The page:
MURDER USA: Would-be cop killer Ernesto Viado ended Deputy Darryl Greb’s career as a lawman; doing hard time in Hagerstown prison

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St. Mary’s Deputy Darryl Greb was shot by Ernesto Viado on Midway Drive in the Patuxent Park neighborhood of Lexington Park as he stopped a street robbery in progress. Sgt. George Kramer, right, was the first law officer to arrive to aid Greb. ST. MARY’S TODAY photo by Ken Rossignol.  See more in THE STORY OF THE RAG http://amzn.to/1Gg8G95

MURDER USA: Would-be cop killer Ernesto Viado ended Deputy Darryl Greb’s career as a lawman; doing hard time in Hagerstown prison

Ernesto Javier Viado convicted of attempted first degree murder of St. Mary’s Deputy Darryl Greb on Jan. 18, 1995. Photo by Mike Carrico.

LEXINGTON PARK, MD. — Ernesto Javier Viado, now forty-five years old, attempted to murder St. Mary’s Sheriff’s Deputy Darryl Greb on January 18, 1995. Deputy Greb was working the midnight shift in the sometimes-dangerous town of Lexington Park, Md., about three blocks from the Patuxent River Naval Air Station. The base is the premier testing location for the Navy as well as the site of the NAVAIR Command headquarters.

Viado was convicted In Prince George’s County Circuit Court, as the case was moved from St. Mary’s County due to pre-trial publicity, at the request of the defense attorney and presently Circuit Court Judge David Densford. Densford represented the would-be cop killer and lost the case at trial, with his client found guilty of first-degree attempted murder, use of a handgun in a violent crime and battery.

Greb was driving his marked patrol unit on Midway Drive when he stopped to investigate a street robbery taking place as Viado was attempting to rob Chick Nolan. Viado fired a gun at Greb and took off at a high rate of speed down Midway Drive where he tried to turn onto a side street and slammed into a tree. Viado took off on foot but was soon tracked down by a K-9 dog to his apartment a few blocks away near Liberty Street in Lexington Park.

Deputy Greb, even though seriously wounded in his arm, managed to fire several rounds back at Viado as the desperado attempted to flee.

Ernesto Javier Viado shown being escorted by St. Mary’s Sheriff’s Deputy Brian Stine after being charged with attempting to kill Deputy Darryl Greb on Jan. 18, 1995.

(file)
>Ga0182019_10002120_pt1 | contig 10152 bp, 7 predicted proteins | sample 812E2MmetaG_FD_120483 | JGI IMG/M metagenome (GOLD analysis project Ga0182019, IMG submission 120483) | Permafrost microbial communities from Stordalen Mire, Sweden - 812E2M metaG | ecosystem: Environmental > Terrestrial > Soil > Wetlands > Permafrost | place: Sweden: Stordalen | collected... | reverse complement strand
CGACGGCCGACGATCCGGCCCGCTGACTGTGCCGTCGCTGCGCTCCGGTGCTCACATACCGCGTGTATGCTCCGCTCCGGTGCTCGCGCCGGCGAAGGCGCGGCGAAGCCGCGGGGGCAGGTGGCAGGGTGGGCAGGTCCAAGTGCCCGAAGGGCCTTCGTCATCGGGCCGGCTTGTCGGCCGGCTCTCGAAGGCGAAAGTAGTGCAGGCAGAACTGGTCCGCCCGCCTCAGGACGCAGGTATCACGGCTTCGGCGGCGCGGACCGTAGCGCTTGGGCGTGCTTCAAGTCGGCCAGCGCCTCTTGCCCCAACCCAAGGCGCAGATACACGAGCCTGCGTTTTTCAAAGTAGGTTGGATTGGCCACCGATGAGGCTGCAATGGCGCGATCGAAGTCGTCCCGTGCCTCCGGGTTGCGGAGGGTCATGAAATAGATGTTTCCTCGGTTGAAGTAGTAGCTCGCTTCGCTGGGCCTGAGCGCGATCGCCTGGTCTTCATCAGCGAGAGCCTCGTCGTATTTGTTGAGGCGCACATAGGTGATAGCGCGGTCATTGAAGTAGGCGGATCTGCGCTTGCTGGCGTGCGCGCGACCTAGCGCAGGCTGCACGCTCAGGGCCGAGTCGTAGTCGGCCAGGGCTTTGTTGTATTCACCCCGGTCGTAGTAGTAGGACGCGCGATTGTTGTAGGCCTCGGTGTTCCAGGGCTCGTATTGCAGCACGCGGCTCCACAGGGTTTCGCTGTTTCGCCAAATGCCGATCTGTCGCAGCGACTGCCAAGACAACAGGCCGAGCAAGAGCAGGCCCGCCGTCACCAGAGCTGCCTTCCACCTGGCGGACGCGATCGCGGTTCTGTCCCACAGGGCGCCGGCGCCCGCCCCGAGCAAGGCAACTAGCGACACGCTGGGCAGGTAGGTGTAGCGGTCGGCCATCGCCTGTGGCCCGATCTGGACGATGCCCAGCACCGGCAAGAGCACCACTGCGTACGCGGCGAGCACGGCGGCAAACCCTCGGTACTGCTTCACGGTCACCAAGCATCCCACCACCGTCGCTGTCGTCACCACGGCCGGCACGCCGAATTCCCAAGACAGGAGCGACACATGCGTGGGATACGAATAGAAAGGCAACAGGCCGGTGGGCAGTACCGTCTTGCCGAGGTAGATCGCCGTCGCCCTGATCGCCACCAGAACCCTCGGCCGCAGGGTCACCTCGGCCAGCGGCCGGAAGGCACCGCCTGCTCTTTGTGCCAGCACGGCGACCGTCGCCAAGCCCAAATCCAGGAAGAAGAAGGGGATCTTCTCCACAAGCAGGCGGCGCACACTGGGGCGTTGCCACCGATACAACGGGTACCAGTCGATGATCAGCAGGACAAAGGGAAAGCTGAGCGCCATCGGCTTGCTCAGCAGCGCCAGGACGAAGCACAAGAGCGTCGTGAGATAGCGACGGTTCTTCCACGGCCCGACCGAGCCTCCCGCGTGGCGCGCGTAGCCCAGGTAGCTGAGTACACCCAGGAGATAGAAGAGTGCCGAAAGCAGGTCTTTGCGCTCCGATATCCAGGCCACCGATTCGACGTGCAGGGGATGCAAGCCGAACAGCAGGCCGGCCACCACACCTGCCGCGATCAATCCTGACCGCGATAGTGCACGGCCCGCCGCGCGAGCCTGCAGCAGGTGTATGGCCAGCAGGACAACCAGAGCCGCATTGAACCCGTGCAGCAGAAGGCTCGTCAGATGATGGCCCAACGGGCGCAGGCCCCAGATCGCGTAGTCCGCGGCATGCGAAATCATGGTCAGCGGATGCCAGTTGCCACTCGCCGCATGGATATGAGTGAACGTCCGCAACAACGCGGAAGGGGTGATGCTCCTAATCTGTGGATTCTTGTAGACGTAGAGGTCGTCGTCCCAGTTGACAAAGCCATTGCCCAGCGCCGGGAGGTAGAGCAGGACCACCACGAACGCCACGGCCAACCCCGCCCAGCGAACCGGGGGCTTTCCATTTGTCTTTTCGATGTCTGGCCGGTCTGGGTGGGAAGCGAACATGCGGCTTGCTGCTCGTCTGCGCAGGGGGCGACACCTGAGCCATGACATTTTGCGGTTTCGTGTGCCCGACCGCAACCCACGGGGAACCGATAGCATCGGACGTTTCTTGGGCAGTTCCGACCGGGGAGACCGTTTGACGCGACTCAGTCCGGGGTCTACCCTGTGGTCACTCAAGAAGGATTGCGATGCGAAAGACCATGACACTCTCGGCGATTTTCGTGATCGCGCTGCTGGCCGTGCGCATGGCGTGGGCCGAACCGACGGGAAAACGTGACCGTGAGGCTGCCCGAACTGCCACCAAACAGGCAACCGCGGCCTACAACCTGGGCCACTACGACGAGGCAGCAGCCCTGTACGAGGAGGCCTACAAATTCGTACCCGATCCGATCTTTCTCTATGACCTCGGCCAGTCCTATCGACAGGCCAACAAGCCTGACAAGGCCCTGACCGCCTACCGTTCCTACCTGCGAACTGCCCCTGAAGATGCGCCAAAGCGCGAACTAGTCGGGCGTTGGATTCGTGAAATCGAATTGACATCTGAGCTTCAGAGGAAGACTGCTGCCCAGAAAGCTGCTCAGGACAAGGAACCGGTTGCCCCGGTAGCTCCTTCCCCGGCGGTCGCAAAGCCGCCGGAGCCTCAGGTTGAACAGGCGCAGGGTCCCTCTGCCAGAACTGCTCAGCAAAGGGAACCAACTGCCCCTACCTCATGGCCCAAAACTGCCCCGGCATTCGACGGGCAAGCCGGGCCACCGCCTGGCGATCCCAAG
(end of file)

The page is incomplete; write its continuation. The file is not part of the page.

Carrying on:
With Viado at the scene of the attempted robbery of Francis Nolan was William Terrance Campbell. Campbell told police that Viado had bragged about robbing someone in Norfolk, Va. Circuit Court Judge C. Clarke Raley ruled that Campbell could testify about Viado planning to rob someone that night in Lexington Park but not about the Norfolk crime, where a warrant for Viado was outstanding.  Deputy States Attorney Christy Chesser, who also now is Judge, sitting in the District Court of Maryland in St. Mary’s County, told the jurors that the bungled robbery of Nolan preceded Viado shooting Deputy Greb.

On Oct. 6, 1995, Viado was sentenced after being convicted by a jury of nine men and three women in August of that year.

A Signal 13 had already brought a tremendous response of off-duty and on-duty deputies and Maryland State Troopers, all of whom sped through the night to the aid of their fellow downed officer.

The first law officer to arrive at the scene of the shooting was the shift commander, Sgt. George Kramer, who committed Nolan to the custody of a reporter while he aided Greb. A Signal 13 had already brought a tremendous response of off-duty and on-duty deputies and Maryland State Troopers, all of whom sped through the night to the aid of their fellow downed officer.

First aid for downed pooch from St. Mary’s County Sheriff’s Deputies Darryl Greb, left and William Bell, right. See more of top cops at work in The Story of The Rag in eBook, paperback and Audible.

Twenty-two years later Ernesto Javier Malanum Viado is still kicking and cooling his heels in the Maryland State Prison at Roxbury in Hagerstown, Md.

Greb was forced to retire after about six years on the job and end his career as a law enforcement officer. He had suffered a painful paralysis of his hand and extensive therapy and treatment. Greb was later hired by the St. Mary’s Sheriff’s Department to conduct background investigations.

William Terrence Campbell sentenced to 12 years for drug distribution by Judge Michael Stamm.

William Terrance Campbell is also being hosted by the taxpayers of Maryland but is domiciled at the Maryland prison in Jessup, Md.

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After being convicted in 2014 of drug distribution in St. Mary’s Circuit Court, Campbell who had been living in Park Hall, Md., was sentenced to twelve years in prison. In a plea deal with his lawyer, Kevin Hill, and St. Mary’s States Attorney Richard Fritz the deal for the lengthy prison term included a recommendation to send him to the Patuxent Institution, which is a country-club setting for nutty prisoners. On Dec. 16, 2016, Campbell’s attorney filed a motion to explore drug and alcohol evaluation for his client as part of the reconsideration of the sentence of twelve years.  It remains to be seen if Judge Densford would recuse himself should the motion to spring his former client’s partner in crime come before his court, as Judge Raley retired.

Campbell was never charged in the shooting and robbery involving Deputy Greb and Nolan.  He did testify in the case against Viado and as is customary, the prosecutor makes deals with criminals who are witnesses.